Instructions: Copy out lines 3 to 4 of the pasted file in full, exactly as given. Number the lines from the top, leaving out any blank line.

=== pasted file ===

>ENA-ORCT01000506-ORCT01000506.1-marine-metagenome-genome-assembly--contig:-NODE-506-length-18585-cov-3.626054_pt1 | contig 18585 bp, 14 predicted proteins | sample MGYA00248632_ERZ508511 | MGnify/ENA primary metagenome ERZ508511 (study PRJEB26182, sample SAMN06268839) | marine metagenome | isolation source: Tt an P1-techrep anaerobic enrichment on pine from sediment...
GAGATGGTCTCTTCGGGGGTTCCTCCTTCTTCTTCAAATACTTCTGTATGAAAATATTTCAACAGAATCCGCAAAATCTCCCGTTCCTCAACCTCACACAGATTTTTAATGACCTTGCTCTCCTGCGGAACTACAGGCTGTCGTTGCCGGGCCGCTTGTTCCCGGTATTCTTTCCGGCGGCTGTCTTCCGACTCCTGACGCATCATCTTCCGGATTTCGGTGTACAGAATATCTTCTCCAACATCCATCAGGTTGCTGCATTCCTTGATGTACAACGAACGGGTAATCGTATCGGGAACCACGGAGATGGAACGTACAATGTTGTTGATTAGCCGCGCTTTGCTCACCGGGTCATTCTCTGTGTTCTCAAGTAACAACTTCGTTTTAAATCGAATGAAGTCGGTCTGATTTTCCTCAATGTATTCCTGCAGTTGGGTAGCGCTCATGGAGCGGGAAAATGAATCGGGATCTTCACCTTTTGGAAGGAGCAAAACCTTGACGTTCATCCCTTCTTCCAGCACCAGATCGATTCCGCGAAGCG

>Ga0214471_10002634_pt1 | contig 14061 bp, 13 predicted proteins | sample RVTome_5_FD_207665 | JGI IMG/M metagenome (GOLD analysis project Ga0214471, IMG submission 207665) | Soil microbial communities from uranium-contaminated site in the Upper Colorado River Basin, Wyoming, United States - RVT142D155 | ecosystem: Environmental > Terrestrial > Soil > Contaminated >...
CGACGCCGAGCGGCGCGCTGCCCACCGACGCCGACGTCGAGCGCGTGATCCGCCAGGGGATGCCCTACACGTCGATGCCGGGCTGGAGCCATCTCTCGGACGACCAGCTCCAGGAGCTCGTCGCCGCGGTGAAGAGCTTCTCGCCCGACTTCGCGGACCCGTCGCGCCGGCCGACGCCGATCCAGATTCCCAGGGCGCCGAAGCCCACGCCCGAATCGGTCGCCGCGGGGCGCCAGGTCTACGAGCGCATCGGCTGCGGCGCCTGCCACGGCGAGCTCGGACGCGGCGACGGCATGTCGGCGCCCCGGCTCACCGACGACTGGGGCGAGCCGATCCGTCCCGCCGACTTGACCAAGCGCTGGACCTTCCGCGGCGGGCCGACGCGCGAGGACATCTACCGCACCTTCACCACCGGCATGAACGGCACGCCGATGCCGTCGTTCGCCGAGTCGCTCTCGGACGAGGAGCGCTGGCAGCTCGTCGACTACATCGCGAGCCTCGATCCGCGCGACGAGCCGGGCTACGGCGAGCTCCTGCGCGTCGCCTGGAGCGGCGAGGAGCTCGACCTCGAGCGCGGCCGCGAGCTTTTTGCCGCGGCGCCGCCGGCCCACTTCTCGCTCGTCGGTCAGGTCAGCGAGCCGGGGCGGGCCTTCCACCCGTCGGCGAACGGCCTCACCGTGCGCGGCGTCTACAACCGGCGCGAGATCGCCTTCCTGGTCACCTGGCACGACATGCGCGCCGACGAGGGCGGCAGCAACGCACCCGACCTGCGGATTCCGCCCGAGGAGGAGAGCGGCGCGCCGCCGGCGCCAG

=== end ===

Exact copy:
>Ga0214471_10002634_pt1 | contig 14061 bp, 13 predicted proteins | sample RVTome_5_FD_207665 | JGI IMG/M metagenome (GOLD analysis project Ga0214471, IMG submission 207665) | Soil microbial communities from uranium-contaminated site in the Upper Colorado River Basin, Wyoming, United States - RVT142D155 | ecosystem: Environmental > Terrestrial > Soil > Contaminated >...
CGACGCCGAGCGGCGCGCTGCCCACCGACGCCGACGTCGAGCGCGTGATCCGCCAGGGGATGCCCTACACGTCGATGCCGGGCTGGAGCCATCTCTCGGACGACCAGCTCCAGGAGCTCGTCGCCGCGGTGAAGAGCTTCTCGCCCGACTTCGCGGACCCGTCGCGCCGGCCGACGCCGATCCAGATTCCCAGGGCGCCGAAGCCCACGCCCGAATCGGTCGCCGCGGGGCGCCAGGTCTACGAGCGCATCGGCTGCGGCGCCTGCCACGGCGAGCTCGGACGCGGCGACGGCATGTCGGCGCCCCGGCTCACCGACGACTGGGGCGAGCCGATCCGTCCCGCCGACTTGACCAAGCGCTGGACCTTCCGCGGCGGGCCGACGCGCGAGGACATCTACCGCACCTTCACCACCGGCATGAACGGCACGCCGATGCCGTCGTTCGCCGAGTCGCTCTCGGACGAGGAGCGCTGGCAGCTCGTCGACTACATCGCGAGCCTCGATCCGCGCGACGAGCCGGGCTACGGCGAGCTCCTGCGCGTCGCCTGGAGCGGCGAGGAGCTCGACCTCGAGCGCGGCCGCGAGCTTTTTGCCGCGGCGCCGCCGGCCCACTTCTCGCTCGTCGGTCAGGTCAGCGAGCCGGGGCGGGCCTTCCACCCGTCGGCGAACGGCCTCACCGTGCGCGGCGTCTACAACCGGCGCGAGATCGCCTTCCTGGTCACCTGGCACGACATGCGCGCCGACGAGGGCGGCAGCAACGCACCCGACCTGCGGATTCCGCCCGAGGAGGAGAGCGGCGCGCCGCCGGCGCCAG